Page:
Xi’s Latest Promises of Economic Openness Ring Hollow

COMMENTARY Asia

Xi’s Latest Promises of Economic Openness Ring Hollow

Nov 13th, 2018 4 min read

Commentary By

Helen Lamm

Fall 2018 member of the Young Leaders Program at The Heritage Foundation

Riley Walters

Policy Analyst, Asia Economy and Technology

Chinese President Xi Jinping speaks at the first China International Import Expo in Shanghai, Nov. 5, 2018. Xie Huanchi Xinhua News Agency/Newscom

Key Takeaways

According to its official purpose, the expo will “[facilitate] countries and regions all over the world to strengthen economic cooperation and trade."

Thematically, his keynote statement emphasized globalism and protectionism as the central, mutually exclusive dichotomy of our times.

Both the U.S. business community and political leaders will likely be reticent to take China’s latest promises at face value.

Chinese President Xi Jinping spoke at China’s first International Import Expo in Shanghai earlier this month, reiterating familiar promises that China will improve access to trade, facilitate investment, and protect intellectual property.

He and President Donald Trump will meet to discuss outstanding trade issues at the G20 summit in Argentina later this month.

The expo, a brainchild of Xi himself, was designed to bring together 3,000 companies from 100 different countries to discuss and foster “economic globalization” among them. This was the first meeting of what’s proposed to become an annual conference.

According to its official purpose, the expo will “[facilitate] countries and regions all over the world to strengthen economic cooperation and trade, and to promote global trade and world economic growth in order to make the world economy more open.”

Xi began his speech by reiterating China’s support for multilateral trade and globalization. He emphasized China’s role in preserving the global trading order and went on to note the threat that protectionism poses to globalization. He described globalization as a historic and irreversible trend that each country should enthusiastically accept.

Thematically, his keynote statement emphasized globalism and protectionism as the central, mutually exclusive dichotomy of our times. The president brought up two leading trends to the world order: “global governance” (citing “multilateralism,” “openness,” and “the system of free trade” as its tenets) and “unilateralism.” He upheld global governance as ideal and characterized it as under attack by unilateralism.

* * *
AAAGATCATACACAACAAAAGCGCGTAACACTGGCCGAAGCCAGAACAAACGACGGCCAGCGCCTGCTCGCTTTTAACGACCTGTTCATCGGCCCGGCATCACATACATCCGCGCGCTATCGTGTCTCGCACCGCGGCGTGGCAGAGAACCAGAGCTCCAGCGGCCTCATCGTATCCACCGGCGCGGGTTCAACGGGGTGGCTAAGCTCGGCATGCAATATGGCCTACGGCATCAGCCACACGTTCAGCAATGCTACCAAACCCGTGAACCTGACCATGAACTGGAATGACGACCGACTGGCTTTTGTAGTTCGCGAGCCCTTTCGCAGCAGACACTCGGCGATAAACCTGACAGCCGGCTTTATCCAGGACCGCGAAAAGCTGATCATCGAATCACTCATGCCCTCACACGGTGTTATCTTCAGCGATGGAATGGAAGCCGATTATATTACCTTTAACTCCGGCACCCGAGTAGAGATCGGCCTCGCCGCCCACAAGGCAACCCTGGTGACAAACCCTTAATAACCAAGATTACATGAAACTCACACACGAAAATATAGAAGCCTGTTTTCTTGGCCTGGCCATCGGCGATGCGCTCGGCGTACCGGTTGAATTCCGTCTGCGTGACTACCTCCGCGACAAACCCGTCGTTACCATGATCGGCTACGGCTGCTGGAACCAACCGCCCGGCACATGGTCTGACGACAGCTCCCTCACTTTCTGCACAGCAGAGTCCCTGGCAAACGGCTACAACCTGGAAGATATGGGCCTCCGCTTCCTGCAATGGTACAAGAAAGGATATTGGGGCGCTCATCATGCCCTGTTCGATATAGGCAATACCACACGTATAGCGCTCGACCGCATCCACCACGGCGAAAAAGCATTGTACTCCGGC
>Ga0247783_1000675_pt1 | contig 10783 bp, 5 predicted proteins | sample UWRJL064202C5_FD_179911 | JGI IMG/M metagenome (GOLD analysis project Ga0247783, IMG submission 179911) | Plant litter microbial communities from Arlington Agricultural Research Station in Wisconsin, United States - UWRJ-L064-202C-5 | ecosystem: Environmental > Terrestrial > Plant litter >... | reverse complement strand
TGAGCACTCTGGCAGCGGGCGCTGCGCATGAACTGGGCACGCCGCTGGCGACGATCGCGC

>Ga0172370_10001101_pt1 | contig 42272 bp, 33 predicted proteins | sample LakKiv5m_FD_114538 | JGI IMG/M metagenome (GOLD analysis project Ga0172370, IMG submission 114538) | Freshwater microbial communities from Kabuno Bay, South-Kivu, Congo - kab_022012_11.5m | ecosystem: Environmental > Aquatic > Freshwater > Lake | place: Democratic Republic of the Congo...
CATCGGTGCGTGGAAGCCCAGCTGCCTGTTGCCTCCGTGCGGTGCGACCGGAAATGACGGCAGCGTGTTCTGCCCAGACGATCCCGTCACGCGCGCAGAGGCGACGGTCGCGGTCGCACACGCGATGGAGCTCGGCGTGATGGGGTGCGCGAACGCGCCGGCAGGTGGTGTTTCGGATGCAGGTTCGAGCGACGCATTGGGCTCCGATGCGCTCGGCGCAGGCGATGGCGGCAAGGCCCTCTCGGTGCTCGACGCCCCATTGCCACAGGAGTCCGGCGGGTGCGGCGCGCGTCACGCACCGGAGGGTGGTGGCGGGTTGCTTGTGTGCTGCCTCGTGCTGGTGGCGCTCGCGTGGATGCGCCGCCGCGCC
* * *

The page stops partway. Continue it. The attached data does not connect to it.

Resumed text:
Throughout the speech, Xi repeatedly emphasized China’s openness, stating that “openness, innovation, and inclusiveness have become the hallmark of Shanghai. They are also a vivid reflection of China in the new era and its commitment to development and progress.”

Finally, in reference to increasing protectionism around the world, Xi said, “In a world of deepening economic globalization, practices of the law of the jungle and winner-take-all only represent a dead end.”

A number of observers see the Chinese president’s criticism of the isolationist, “beggar thy neighbor” approach as an implicit characterization of “America first” policies and a thinly veiled jab at Trump. Xi’s insistent characterization of China as the virtuous victim opposing American protectionism does not necessarily comport with reality. Xi has made a habit of toting the values of “free trade” as a means of catering supporters of market reform in China.

The Chinese government has made some effort to liberalize its markets in recent years through various pronouncements and initiatives. China reduced its tariffs on over 1,500 consumer products earlier this year and reduced tariffs on auto imports by 10 percent. In addition, its ranking in The Heritage Foundation’s Index of Economic Freedom has moderately improved over time.

Recent developments in intellectual property law, brought on by a mix of market incentives and political pressure, likely contributed to the improvement in China’s latest scores for government integrity and judicial effectiveness. Still, more than 46 percent of the value of all counterfeit items seized by U.S. Customs originate from China.

The Chinese government has established free trade pilot zones in various major cities along the coast, which are “intended as testing grounds for local authorities to support businesses and attract foreign investment with fewer restrictions.” But competition in these areas will only be allowed so long as they don’t compete with the interest of China’s state-owned enterprises.

In his closing remarks, Xi once again made a series of promises to stimulate the Chinese economy, which would include increasing imports, promoting the liberalization of investments, building a better business environment (especially improved intellectual property law), and promoting international cooperation. Yet even these proposals echoed the policy initiatives presented by Chinese Vice Premier Liu He at the Davos World Economic Forum earlier this year.

Given the expo’s high profile, it’s unsurprising that Xi avoided controversy in anticipation of his meeting with Trump at the G20 summit at the end of November.

Yet the fact remains that many of Xi’s prior promises to expand market reform have proved empty. As such, both the U.S. business community and political leaders will likely be reticent to take China’s latest promises at face value.

This piece originally appeared in The Daily Signal